Next Article in Journal
Is qPCR a Reliable Indicator of Cyanotoxin Risk in Freshwater?
Next Article in Special Issue
Use of VacA as a Vaccine Antigen
Previous Article in Journal
Effects of Zinc Chelators on Aflatoxin Production in Aspergillus parasiticus
Previous Article in Special Issue
New Insights into VacA Intoxication Mediated through Its Cell Surface Receptors
Article Menu
Issue 6 (June) cover image

Export Article

Open AccessFeature PaperReview
Toxins 2016, 8(6), 173; doi:10.3390/toxins8060173

An Overview of Helicobacter pylori VacA Toxin Biology

1
Department of Cell and Developmental Biology, Vanderbilt University School of Medicine, Nashville, TN 37232, USA
2
Department of Pathology, Microbiology and Immunology, Vanderbilt University School of Medicine, Nashville, TN 37232, USA
3
Department of Medicine, Vanderbilt University School of Medicine, Nashville, TN 37232, USA
4
Center for Structural Biology, Vanderbilt University, Nashville, TN 37232, USA
5
Veterans Affairs Tennessee Valley Healthcare System, Nashville, TN 37212, USA
*
Author to whom correspondence should be addressed.
Academic Editor: Jean E. Crabtree
Received: 16 April 2016 / Revised: 18 May 2016 / Accepted: 27 May 2016 / Published: 3 June 2016
(This article belongs to the Special Issue Vacuolating Toxin)
View Full-Text   |   Download PDF [2673 KB, uploaded 3 June 2016]   |  

Abstract

The VacA toxin secreted by Helicobacter pylori enhances the ability of the bacteria to colonize the stomach and contributes to the pathogenesis of gastric adenocarcinoma and peptic ulcer disease. The amino acid sequence and structure of VacA are unrelated to corresponding features of other known bacterial toxins. VacA is classified as a pore-forming toxin, and many of its effects on host cells are attributed to formation of channels in intracellular sites. The most extensively studied VacA activity is its capacity to stimulate vacuole formation, but the toxin has many additional effects on host cells. Multiple cell types are susceptible to VacA, including gastric epithelial cells, parietal cells, T cells, and other types of immune cells. This review focuses on the wide range of VacA actions that are detectable in vitro, as well as actions of VacA in vivo that are relevant for H. pylori colonization of the stomach and development of gastric disease. View Full-Text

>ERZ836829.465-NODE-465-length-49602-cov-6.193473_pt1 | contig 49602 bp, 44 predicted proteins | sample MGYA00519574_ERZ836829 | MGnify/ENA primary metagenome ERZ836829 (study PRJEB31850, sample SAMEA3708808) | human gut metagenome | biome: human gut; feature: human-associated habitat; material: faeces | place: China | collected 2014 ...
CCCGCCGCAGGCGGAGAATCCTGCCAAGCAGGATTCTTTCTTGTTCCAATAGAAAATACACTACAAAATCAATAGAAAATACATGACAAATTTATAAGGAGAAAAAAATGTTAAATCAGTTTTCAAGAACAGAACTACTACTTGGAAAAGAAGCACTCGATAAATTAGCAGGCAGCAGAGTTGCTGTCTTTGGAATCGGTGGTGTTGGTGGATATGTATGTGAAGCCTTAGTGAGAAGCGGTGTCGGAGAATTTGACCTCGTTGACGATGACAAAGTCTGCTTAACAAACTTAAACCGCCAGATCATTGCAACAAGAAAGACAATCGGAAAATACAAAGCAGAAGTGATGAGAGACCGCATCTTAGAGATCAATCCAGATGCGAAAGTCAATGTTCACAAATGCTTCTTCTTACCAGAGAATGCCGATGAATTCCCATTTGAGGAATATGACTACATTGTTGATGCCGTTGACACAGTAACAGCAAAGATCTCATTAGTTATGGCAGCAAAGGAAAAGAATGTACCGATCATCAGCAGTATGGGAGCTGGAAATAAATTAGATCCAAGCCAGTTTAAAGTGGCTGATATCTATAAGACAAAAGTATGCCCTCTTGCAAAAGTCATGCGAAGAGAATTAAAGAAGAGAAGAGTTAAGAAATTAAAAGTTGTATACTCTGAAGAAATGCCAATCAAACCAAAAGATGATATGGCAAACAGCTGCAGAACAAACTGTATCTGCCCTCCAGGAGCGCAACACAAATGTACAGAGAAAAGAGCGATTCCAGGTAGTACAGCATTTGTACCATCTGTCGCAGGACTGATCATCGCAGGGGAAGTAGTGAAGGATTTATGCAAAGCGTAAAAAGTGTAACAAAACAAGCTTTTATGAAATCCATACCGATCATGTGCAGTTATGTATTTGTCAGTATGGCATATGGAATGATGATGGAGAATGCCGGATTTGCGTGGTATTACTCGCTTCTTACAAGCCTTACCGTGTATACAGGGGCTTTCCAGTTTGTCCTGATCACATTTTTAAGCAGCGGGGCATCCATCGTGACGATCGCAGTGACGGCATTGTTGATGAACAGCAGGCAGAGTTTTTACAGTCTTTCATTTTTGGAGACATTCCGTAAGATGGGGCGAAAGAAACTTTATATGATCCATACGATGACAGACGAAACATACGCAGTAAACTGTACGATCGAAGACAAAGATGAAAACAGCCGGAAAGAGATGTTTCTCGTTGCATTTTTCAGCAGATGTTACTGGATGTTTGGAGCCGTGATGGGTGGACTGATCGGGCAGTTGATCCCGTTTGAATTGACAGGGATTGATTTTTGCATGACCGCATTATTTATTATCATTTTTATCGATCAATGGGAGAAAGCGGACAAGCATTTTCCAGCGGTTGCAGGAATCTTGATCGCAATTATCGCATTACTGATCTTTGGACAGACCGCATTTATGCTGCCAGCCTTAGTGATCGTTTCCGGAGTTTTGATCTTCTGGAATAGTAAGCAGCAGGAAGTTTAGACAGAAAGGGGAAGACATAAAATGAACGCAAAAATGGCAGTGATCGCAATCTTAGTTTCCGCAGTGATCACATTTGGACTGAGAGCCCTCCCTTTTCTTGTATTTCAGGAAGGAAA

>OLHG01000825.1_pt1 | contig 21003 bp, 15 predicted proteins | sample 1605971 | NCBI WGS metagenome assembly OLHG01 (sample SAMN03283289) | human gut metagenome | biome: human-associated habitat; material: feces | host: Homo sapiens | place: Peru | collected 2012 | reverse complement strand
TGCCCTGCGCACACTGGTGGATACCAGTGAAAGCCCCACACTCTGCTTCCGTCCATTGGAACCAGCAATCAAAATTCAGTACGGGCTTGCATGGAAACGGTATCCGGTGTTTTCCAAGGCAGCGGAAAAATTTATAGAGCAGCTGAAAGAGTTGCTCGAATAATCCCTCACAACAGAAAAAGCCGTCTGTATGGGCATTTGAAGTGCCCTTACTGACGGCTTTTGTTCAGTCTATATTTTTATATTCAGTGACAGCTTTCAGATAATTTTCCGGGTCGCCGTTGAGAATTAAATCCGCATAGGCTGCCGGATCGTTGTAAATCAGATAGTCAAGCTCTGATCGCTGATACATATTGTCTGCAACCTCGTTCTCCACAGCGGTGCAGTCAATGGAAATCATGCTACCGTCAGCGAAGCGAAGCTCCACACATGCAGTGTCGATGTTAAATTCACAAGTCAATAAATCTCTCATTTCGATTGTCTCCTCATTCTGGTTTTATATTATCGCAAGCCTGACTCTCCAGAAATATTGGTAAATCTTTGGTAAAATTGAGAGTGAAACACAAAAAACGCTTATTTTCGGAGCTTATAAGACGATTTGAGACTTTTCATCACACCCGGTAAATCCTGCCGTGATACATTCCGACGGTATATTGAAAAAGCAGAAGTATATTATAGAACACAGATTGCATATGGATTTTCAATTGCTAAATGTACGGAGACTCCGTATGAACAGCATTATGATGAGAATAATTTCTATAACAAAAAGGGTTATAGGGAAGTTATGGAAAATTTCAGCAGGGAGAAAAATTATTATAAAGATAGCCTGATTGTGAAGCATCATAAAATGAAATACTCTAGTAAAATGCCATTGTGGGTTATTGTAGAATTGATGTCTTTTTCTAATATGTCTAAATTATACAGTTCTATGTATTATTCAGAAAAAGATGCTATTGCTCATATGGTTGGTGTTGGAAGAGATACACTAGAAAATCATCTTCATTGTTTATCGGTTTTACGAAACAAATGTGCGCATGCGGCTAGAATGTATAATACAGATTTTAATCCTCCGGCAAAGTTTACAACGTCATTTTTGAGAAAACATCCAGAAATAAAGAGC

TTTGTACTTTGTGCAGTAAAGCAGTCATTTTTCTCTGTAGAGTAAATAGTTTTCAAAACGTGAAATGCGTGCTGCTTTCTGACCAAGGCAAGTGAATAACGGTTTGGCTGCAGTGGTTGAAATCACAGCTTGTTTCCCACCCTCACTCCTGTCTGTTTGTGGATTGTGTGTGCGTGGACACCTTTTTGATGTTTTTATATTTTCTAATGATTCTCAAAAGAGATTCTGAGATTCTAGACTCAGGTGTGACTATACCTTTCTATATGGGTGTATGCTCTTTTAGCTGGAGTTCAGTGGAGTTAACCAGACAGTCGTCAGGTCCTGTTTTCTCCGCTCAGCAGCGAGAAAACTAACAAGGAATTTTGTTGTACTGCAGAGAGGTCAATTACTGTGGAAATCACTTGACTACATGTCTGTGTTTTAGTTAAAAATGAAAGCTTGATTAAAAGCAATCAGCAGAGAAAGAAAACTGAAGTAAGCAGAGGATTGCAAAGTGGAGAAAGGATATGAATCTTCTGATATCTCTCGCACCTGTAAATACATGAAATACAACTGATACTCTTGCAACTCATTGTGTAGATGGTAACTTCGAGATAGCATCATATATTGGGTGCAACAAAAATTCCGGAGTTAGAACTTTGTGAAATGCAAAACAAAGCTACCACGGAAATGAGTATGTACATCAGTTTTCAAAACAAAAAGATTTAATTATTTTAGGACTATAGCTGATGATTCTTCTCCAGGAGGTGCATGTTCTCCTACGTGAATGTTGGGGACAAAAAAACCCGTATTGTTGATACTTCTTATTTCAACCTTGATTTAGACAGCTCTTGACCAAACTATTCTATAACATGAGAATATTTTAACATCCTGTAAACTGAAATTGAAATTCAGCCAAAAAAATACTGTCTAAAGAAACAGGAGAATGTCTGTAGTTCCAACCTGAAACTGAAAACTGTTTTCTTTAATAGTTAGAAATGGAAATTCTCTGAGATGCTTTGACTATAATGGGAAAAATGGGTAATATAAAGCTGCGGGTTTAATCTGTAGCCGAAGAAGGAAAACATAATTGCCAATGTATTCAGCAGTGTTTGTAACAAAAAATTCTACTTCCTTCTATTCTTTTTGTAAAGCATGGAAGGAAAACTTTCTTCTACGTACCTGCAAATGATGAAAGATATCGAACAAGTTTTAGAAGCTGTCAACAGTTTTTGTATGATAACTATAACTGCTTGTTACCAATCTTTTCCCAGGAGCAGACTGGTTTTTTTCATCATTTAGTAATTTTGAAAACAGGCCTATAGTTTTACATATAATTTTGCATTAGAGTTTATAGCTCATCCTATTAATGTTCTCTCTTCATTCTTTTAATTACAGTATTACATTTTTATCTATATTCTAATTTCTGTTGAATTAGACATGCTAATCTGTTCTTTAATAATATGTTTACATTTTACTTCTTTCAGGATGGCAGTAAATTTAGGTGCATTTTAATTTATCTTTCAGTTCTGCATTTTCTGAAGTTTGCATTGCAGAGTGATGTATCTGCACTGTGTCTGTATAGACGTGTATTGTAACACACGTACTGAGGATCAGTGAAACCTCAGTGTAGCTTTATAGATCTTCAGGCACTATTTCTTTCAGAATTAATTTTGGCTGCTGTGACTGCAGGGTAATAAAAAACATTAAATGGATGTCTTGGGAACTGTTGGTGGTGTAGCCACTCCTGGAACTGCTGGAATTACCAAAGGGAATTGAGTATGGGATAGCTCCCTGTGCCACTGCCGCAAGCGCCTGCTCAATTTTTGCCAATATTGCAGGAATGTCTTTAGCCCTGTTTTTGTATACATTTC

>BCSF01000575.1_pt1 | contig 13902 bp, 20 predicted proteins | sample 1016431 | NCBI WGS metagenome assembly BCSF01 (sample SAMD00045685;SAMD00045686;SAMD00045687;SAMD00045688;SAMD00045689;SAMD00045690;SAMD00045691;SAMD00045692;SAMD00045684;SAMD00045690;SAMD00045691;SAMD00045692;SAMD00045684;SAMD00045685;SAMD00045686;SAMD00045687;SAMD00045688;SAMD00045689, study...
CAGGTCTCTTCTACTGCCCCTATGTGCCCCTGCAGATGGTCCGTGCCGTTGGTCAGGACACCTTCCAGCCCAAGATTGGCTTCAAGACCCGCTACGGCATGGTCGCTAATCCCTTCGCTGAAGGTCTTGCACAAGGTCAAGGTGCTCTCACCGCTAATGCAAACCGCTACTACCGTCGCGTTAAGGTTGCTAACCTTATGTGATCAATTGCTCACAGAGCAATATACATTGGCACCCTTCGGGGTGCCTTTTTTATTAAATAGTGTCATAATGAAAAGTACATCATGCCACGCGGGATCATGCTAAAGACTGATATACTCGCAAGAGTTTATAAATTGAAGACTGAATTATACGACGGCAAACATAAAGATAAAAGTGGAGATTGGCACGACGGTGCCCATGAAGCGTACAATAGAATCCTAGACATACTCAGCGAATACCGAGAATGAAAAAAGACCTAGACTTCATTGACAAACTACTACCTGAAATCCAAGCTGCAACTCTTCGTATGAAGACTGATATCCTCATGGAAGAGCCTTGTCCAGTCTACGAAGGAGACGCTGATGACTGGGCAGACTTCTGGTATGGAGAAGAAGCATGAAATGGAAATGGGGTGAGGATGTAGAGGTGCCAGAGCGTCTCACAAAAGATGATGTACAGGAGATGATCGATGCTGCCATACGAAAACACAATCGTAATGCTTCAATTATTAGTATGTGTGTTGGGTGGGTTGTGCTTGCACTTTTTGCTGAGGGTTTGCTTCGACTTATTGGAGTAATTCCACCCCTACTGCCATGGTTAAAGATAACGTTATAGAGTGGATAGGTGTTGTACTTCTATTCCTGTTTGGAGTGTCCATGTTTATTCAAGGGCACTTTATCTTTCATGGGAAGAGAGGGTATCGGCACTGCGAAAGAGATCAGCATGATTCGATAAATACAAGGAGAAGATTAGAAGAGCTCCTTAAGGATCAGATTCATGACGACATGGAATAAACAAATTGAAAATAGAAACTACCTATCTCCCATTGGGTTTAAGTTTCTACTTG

Keywords: bacterial toxins; vacuolating toxin; autotransporter; type V secretion; gastric cancer bacterial toxins; vacuolating toxin; autotransporter; type V secretion; gastric cancer
Figures

This is an open access article distributed under the Creative Commons Attribution License which permits unrestricted use, distribution, and reproduction in any medium, provided the original work is properly cited. (CC BY 4.0).

Scifeed alert for new publications

Never miss any articles matching your research from any publisher
  • Get alerts for new papers matching your research
  • Find out the new papers from selected authors
  • Updated daily for 49'000+ journals and 6000+ publishers
  • Define your Scifeed now

SciFeed Share & Cite This Article

MDPI and ACS Style

Foegeding, N.J.; Caston, R.R.; McClain, M.S.; Ohi, M.D.; Cover, T.L. An Overview of Helicobacter pylori VacA Toxin Biology. Toxins 2016, 8, 173.

Show more citation formats Show less citations formats

Note that from the first issue of 2016, MDPI journals use article numbers instead of page numbers. See further details here.

Related Articles

Article Metrics

Article Access Statistics

1

Comments

[Return to top]
Toxins EISSN 2072-6651 Published by MDPI AG, Basel, Switzerland RSS E-Mail Table of Contents Alert
Back to Top